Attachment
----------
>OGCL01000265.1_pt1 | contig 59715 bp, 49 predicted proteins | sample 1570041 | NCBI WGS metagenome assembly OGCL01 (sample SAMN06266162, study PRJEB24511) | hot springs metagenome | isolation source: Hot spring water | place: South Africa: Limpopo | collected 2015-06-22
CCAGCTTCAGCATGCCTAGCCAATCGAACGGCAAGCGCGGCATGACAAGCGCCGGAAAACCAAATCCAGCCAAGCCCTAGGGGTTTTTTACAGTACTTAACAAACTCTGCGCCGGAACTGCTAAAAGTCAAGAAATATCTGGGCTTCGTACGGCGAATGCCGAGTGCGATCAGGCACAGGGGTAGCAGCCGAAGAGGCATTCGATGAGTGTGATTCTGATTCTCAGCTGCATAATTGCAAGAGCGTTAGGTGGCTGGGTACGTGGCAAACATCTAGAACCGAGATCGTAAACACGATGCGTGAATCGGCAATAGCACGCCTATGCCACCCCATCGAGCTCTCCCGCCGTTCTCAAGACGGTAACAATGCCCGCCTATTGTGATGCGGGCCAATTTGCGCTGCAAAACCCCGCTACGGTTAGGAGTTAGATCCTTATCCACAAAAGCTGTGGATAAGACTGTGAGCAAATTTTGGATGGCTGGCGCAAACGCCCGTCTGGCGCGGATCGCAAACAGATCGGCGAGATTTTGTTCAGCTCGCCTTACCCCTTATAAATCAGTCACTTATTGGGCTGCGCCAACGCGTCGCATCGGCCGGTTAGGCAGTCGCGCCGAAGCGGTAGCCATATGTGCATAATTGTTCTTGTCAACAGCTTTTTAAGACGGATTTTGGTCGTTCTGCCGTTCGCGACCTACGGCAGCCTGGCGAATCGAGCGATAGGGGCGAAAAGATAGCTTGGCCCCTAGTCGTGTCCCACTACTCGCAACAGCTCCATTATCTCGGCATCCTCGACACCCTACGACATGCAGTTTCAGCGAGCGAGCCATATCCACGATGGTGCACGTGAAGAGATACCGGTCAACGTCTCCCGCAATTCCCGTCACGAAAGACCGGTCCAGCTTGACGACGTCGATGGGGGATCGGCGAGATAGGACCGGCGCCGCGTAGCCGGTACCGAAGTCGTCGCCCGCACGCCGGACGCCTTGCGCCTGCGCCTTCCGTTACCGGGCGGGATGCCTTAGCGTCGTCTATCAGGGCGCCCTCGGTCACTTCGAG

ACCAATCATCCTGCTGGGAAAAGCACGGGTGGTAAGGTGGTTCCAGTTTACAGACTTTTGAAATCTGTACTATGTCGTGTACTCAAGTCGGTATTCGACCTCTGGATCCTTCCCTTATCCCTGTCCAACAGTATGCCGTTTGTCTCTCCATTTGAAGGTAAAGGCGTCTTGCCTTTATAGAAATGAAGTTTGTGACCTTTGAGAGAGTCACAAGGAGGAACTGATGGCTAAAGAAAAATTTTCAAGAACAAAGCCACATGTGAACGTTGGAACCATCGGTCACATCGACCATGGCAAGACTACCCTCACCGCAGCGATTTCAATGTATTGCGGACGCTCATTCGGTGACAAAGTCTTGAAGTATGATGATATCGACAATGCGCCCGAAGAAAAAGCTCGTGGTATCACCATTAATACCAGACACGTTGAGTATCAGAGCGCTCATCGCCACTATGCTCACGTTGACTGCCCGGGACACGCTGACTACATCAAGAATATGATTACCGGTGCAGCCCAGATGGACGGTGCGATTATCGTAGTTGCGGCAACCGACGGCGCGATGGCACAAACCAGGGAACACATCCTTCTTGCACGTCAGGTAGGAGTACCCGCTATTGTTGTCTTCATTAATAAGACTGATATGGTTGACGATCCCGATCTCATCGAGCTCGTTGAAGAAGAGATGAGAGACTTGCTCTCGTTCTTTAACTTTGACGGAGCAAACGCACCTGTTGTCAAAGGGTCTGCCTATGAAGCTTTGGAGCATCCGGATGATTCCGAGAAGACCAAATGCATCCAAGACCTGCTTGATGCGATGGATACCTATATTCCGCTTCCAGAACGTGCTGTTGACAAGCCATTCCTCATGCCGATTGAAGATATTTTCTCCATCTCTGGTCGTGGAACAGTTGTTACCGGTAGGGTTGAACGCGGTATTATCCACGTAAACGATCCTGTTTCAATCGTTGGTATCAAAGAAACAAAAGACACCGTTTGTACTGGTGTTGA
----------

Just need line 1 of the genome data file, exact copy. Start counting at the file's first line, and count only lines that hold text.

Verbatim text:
>OGCL01000265.1_pt1 | contig 59715 bp, 49 predicted proteins | sample 1570041 | NCBI WGS metagenome assembly OGCL01 (sample SAMN06266162, study PRJEB24511) | hot springs metagenome | isolation source: Hot spring water | place: South Africa: Limpopo | collected 2015-06-22